Einstein’s Refrigerator

According to Wired –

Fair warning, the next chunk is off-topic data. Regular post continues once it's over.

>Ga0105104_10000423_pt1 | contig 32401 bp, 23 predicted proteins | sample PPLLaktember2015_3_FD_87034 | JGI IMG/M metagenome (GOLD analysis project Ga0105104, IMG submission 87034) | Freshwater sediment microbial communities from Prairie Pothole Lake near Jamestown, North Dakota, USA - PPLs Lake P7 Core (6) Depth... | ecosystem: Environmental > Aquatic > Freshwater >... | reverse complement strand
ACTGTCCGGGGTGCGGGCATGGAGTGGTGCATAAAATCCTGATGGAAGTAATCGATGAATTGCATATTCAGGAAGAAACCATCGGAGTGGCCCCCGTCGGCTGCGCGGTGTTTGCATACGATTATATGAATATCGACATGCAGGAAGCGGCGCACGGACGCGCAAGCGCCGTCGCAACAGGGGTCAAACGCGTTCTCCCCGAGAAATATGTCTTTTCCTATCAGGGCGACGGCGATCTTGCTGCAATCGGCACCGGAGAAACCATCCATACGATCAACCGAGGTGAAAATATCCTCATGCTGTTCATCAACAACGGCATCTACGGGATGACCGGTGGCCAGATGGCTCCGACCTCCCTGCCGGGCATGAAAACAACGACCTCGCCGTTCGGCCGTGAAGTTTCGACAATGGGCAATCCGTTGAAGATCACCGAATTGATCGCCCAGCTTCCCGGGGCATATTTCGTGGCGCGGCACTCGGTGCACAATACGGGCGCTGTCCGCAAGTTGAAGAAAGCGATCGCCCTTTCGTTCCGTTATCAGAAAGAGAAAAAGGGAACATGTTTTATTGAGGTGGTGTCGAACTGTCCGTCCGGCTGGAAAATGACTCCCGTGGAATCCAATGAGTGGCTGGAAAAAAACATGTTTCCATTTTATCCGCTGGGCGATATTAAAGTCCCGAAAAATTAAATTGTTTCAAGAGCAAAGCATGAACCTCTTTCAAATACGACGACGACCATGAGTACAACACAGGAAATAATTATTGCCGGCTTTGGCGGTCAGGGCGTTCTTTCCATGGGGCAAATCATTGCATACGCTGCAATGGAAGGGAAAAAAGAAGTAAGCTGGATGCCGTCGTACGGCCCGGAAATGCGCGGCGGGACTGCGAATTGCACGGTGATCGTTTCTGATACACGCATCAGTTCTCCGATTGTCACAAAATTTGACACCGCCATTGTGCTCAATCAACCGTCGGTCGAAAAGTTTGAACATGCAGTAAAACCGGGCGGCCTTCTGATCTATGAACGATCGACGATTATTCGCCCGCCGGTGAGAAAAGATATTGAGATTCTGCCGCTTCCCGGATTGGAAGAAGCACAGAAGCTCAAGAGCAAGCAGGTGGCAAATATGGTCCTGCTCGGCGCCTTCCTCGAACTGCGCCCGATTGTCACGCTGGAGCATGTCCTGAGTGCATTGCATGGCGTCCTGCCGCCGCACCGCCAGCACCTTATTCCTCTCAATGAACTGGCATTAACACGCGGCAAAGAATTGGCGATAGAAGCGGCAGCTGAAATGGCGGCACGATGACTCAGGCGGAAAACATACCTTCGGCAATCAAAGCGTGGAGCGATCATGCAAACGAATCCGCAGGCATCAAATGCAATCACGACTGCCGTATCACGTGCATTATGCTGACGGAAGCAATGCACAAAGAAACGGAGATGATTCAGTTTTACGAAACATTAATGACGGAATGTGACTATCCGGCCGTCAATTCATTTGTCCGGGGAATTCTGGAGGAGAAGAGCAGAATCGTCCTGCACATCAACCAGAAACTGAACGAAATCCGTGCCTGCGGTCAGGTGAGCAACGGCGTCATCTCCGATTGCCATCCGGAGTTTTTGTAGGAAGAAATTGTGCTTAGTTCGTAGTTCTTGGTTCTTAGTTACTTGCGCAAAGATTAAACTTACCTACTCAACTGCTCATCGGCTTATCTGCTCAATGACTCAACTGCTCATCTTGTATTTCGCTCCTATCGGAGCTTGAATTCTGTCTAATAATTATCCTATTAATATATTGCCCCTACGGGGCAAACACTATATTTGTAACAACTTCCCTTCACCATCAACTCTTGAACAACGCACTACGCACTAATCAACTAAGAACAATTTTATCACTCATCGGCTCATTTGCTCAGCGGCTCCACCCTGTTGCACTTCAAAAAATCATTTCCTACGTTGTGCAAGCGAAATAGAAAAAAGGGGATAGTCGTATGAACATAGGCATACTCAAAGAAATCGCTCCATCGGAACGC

1930: Albert Einstein and fellow nuclear scientist Leo Szilard receive an American patent for a new kind of refrigerator that requires no electricity. The most famous physicist of the 20th century wasn’t a Thomas Edison: The fridge would prove to be one of Einstein’s few forays into the world of commonplace engineering. The refrigerator uses chemical reactions of ammonia, butane and water to turn a heat input into a cold output. Though the fridge never became a commercial product, Swedish company Electrolux did license the scientific duo’s most promising patents. And in recent years, some academics have built coolers based on the cycle Einstein and Szilard described. Beyond the desire to retrace Einstein’s footsteps, the refrigerator is intriguing because it doesn’t use freon or electricity, which could make it a cleaner, simpler alternative in poor countries. The only problem is that compared to a modern refrigerator, Einstein’s design isn’t very efficient at cooling per unit of energy input. The Oxford team, however, thinks it can quadruple the cooling output with some tweaks to the system.

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